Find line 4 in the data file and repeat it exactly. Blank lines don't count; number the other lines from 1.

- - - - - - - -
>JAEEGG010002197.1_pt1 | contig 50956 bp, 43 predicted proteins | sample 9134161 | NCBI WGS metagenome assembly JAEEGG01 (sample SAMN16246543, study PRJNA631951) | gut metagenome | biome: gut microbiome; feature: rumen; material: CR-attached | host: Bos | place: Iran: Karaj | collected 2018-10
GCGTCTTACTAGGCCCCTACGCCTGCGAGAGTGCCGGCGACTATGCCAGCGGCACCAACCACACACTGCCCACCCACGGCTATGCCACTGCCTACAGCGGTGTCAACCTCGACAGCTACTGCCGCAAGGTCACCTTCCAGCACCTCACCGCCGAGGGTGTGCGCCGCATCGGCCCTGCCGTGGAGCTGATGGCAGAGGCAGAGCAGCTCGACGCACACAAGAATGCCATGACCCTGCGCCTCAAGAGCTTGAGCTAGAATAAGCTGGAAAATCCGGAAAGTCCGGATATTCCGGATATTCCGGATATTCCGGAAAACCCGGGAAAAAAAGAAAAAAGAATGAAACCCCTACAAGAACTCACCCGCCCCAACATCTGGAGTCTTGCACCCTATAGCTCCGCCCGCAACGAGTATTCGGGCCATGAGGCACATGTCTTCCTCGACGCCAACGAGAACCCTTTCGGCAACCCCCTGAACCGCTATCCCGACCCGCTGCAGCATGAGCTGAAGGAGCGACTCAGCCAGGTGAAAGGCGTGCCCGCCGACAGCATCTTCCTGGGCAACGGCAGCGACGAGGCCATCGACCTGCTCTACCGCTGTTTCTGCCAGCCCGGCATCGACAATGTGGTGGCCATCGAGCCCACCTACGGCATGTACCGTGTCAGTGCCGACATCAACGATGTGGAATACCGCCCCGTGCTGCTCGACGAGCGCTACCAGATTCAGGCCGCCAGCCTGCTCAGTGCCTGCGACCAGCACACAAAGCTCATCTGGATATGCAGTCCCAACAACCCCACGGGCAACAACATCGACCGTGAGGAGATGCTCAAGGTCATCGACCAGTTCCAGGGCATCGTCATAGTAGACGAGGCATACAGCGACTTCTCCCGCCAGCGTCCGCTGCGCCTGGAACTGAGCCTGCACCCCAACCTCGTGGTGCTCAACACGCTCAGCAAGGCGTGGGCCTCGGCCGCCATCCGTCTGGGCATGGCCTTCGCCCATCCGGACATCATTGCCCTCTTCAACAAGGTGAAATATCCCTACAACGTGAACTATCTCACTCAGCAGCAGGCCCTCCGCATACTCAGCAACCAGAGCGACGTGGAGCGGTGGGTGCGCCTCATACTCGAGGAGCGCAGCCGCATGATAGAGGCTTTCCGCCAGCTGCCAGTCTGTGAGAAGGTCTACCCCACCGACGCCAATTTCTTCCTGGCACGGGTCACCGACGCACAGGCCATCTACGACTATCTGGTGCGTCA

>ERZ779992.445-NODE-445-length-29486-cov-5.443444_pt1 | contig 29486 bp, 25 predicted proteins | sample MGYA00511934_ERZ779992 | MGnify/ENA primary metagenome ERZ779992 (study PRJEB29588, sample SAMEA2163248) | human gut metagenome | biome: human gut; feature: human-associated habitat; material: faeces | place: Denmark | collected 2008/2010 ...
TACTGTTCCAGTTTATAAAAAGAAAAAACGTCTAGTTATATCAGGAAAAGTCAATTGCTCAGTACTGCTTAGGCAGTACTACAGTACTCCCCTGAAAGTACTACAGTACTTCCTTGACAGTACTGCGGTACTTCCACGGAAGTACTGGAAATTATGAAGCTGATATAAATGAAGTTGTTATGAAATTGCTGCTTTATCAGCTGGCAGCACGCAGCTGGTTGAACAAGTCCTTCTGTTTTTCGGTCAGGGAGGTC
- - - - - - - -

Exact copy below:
TACTGTTCCAGTTTATAAAAAGAAAAAACGTCTAGTTATATCAGGAAAAGTCAATTGCTCAGTACTGCTTAGGCAGTACTACAGTACTCCCCTGAAAGTACTACAGTACTTCCTTGACAGTACTGCGGTACTTCCACGGAAGTACTGGAAATTATGAAGCTGATATAAATGAAGTTGTTATGAAATTGCTGCTTTATCAGCTGGCAGCACGCAGCTGGTTGAACAAGTCCTTCTGTTTTTCGGTCAGGGAGGTC